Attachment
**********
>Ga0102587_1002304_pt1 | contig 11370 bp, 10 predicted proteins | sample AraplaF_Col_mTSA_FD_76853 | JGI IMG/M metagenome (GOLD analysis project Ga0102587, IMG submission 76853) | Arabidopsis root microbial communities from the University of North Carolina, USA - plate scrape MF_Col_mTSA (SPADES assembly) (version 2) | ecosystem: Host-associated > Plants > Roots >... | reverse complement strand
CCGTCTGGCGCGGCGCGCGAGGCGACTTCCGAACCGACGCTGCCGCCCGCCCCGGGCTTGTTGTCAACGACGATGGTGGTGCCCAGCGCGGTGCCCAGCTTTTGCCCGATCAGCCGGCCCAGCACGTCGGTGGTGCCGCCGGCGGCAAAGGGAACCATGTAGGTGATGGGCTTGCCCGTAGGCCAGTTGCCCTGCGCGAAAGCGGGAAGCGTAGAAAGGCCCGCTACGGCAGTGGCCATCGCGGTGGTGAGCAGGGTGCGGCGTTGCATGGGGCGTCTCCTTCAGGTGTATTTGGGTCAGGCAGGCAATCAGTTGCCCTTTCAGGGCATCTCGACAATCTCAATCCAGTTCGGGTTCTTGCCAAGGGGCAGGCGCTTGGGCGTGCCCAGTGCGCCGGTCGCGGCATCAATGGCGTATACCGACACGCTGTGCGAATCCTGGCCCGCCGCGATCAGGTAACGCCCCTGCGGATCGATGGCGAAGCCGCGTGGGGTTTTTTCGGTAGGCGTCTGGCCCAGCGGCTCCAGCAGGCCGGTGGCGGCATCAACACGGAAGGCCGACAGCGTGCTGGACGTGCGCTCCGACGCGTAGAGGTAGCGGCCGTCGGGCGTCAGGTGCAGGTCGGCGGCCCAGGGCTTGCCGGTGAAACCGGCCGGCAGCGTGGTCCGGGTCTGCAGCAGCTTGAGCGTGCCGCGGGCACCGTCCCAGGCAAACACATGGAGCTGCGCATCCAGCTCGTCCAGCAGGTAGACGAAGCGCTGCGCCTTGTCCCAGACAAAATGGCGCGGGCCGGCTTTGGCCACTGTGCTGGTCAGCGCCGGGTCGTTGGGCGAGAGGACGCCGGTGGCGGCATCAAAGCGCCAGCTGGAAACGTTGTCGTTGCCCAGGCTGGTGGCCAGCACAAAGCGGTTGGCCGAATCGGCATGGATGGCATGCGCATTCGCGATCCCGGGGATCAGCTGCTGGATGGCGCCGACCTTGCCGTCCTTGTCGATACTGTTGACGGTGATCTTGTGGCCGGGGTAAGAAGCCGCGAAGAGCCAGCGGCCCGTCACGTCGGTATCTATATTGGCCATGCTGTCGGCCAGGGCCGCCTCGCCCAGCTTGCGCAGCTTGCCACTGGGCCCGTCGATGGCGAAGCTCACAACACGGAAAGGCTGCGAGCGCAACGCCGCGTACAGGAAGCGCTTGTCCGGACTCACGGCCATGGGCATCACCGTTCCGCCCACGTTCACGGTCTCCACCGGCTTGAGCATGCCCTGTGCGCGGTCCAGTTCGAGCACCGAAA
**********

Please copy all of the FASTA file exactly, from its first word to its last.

>Ga0102587_1002304_pt1 | contig 11370 bp, 10 predicted proteins | sample AraplaF_Col_mTSA_FD_76853 | JGI IMG/M metagenome (GOLD analysis project Ga0102587, IMG submission 76853) | Arabidopsis root microbial communities from the University of North Carolina, USA - plate scrape MF_Col_mTSA (SPADES assembly) (version 2) | ecosystem: Host-associated > Plants > Roots >... | reverse complement strand
CCGTCTGGCGCGGCGCGCGAGGCGACTTCCGAACCGACGCTGCCGCCCGCCCCGGGCTTGTTGTCAACGACGATGGTGGTGCCCAGCGCGGTGCCCAGCTTTTGCCCGATCAGCCGGCCCAGCACGTCGGTGGTGCCGCCGGCGGCAAAGGGAACCATGTAGGTGATGGGCTTGCCCGTAGGCCAGTTGCCCTGCGCGAAAGCGGGAAGCGTAGAAAGGCCCGCTACGGCAGTGGCCATCGCGGTGGTGAGCAGGGTGCGGCGTTGCATGGGGCGTCTCCTTCAGGTGTATTTGGGTCAGGCAGGCAATCAGTTGCCCTTTCAGGGCATCTCGACAATCTCAATCCAGTTCGGGTTCTTGCCAAGGGGCAGGCGCTTGGGCGTGCCCAGTGCGCCGGTCGCGGCATCAATGGCGTATACCGACACGCTGTGCGAATCCTGGCCCGCCGCGATCAGGTAACGCCCCTGCGGATCGATGGCGAAGCCGCGTGGGGTTTTTTCGGTAGGCGTCTGGCCCAGCGGCTCCAGCAGGCCGGTGGCGGCATCAACACGGAAGGCCGACAGCGTGCTGGACGTGCGCTCCGACGCGTAGAGGTAGCGGCCGTCGGGCGTCAGGTGCAGGTCGGCGGCCCAGGGCTTGCCGGTGAAACCGGCCGGCAGCGTGGTCCGGGTCTGCAGCAGCTTGAGCGTGCCGCGGGCACCGTCCCAGGCAAACACATGGAGCTGCGCATCCAGCTCGTCCAGCAGGTAGACGAAGCGCTGCGCCTTGTCCCAGACAAAATGGCGCGGGCCGGCTTTGGCCACTGTGCTGGTCAGCGCCGGGTCGTTGGGCGAGAGGACGCCGGTGGCGGCATCAAAGCGCCAGCTGGAAACGTTGTCGTTGCCCAGGCTGGTGGCCAGCACAAAGCGGTTGGCCGAATCGGCATGGATGGCATGCGCATTCGCGATCCCGGGGATCAGCTGCTGGATGGCGCCGACCTTGCCGTCCTTGTCGATACTGTTGACGGTGATCTTGTGGCCGGGGTAAGAAGCCGCGAAGAGCCAGCGGCCCGTCACGTCGGTATCTATATTGGCCATGCTGTCGGCCAGGGCCGCCTCGCCCAGCTTGCGCAGCTTGCCACTGGGCCCGTCGATGGCGAAGCTCACAACACGGAAAGGCTGCGAGCGCAACGCCGCGTACAGGAAGCGCTTGTCCGGACTCACGGCCATGGGCATCACCGTTCCGCCCACGTTCACGGTCTCCACCGGCTTGAGCATGCCCTGTGCGCGGTCCAGTTCGAGCACCGAAA